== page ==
tive accessories will be allowed.
Suits or white shirts and slacks
w ill be in order for the men.
Finian's Cast
To Hold Extra
Night Showing
By Bon Smith
There's singing: on the stage and
singing in the box office at the
University Theater.
An extra performance of "Fin
ien's Rainbow,” musical-comedy
directed by Horace VV. Robinson,
has been tentatively set for Tues
day evening. The play was schedul
ed to end this Saturday, but all
Horace Robinson
tickets for this week’s shows have
been sold.
Tickets for the Tuesday pro
duction may be purchased at the
theater box office for one season
ticket stub, or $2 for non-season
ticket holders. The popular musi
cal may beat the attendance record
set in the new theater last season
by "Warrior's Husband."
"Finian's Rainbow” is the first
contemporary musical to be pro
duced by the theater since the
1942 production of "Of Thee I
Sing.” The Pulitzer Prize-winning
musical, produced in connection
with the Junior Weekend activi
ties, was also directed by Robinson.
In addition to his regular direc
torial chores, Robinson designed
the setting for "Finian’s Rainbow."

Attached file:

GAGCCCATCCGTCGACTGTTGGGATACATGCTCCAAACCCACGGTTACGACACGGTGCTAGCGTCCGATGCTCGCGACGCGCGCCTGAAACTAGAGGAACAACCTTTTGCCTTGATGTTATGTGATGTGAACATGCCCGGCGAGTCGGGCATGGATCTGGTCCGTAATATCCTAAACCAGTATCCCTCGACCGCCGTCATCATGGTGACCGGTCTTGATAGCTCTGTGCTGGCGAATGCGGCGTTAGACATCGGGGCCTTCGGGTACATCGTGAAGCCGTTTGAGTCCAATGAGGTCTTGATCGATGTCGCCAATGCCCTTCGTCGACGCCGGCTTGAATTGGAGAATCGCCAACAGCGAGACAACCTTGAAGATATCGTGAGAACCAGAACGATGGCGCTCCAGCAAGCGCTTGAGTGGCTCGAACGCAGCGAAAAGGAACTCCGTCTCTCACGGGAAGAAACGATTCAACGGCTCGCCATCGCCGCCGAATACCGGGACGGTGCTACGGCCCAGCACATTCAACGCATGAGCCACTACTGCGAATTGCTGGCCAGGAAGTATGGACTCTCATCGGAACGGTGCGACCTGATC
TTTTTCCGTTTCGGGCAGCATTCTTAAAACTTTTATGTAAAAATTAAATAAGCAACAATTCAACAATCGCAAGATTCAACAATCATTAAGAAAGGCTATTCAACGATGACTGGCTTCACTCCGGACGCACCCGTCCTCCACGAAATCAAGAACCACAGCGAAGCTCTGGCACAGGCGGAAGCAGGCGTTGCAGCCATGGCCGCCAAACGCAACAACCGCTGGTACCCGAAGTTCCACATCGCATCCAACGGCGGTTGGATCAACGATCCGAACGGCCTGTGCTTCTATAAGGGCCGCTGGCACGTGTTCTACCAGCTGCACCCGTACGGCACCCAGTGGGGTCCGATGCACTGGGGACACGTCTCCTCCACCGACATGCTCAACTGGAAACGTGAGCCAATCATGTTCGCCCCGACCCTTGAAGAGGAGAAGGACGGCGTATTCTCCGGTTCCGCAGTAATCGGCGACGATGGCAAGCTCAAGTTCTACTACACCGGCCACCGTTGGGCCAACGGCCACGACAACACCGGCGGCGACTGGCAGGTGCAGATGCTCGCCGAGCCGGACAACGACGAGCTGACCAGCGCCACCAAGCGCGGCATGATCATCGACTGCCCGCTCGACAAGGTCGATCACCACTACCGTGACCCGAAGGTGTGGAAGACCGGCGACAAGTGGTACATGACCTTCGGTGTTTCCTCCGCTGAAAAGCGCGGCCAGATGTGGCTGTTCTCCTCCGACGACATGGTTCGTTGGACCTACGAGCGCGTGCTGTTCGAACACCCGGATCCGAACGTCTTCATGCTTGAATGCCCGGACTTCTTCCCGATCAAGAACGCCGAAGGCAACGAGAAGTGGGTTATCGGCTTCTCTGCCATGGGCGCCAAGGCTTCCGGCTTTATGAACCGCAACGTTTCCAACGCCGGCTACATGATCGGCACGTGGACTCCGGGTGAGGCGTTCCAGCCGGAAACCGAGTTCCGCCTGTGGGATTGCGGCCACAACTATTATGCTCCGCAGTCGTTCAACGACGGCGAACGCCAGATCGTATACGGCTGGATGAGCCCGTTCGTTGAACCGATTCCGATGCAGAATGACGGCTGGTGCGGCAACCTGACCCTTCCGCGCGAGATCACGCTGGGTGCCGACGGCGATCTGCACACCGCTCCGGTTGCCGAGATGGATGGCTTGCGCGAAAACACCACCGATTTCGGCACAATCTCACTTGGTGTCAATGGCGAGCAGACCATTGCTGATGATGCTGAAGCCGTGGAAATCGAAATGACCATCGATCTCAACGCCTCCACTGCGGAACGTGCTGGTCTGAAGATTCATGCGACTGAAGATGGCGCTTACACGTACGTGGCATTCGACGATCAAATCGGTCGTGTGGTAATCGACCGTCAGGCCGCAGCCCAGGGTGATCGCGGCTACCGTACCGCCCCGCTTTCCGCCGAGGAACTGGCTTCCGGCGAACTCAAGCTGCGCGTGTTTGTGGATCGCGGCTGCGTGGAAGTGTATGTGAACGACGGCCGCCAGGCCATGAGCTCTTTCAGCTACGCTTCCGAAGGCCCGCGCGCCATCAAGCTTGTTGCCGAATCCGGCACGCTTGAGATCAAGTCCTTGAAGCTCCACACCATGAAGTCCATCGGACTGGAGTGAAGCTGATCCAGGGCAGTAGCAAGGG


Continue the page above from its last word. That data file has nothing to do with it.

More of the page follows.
The setting, which has a tree on
stage, was executed by the staff
of Technical Director William E.
Inflation Strikes
Oregon Annual
Inflation has hit the Oregana,
Oregon yearbook.
The price of next year’s book
will be $6.75 instead of the $6 which
was charged for the 1951 Oregana.
This raise in price was decided
by a five to four vote of the Stu
dent Publications Board at its
last meeting. Other prices consid
ered by the board were $6.50 and
$7. _
Reasons given for the, raise were
increased costs in printing and
At the same meeting of the
board, Bob Funk was named editor,
and Chuck Isaac, business man
ager, of the 1952 Oregana.
Red Riot, Cheering
Mark Mac's Return
(Editor's Note: Regardless of your feelings about President Tru
man’s art inn in relieving General Douglas MacArthur of his various
commands in the Pacific and Asia, you hate to agree that the return
of this World War II hero to the Inited States for the first time in It
years is one of the truly top newstorie* of this or any recent year.
The Kmerakl vgarded MacArthur’s arrival in San Francisco with
such great Importance that it sent three of its top newsmen to the
scene, to give you an eyewitness account of the dramatic highlights of
this event.)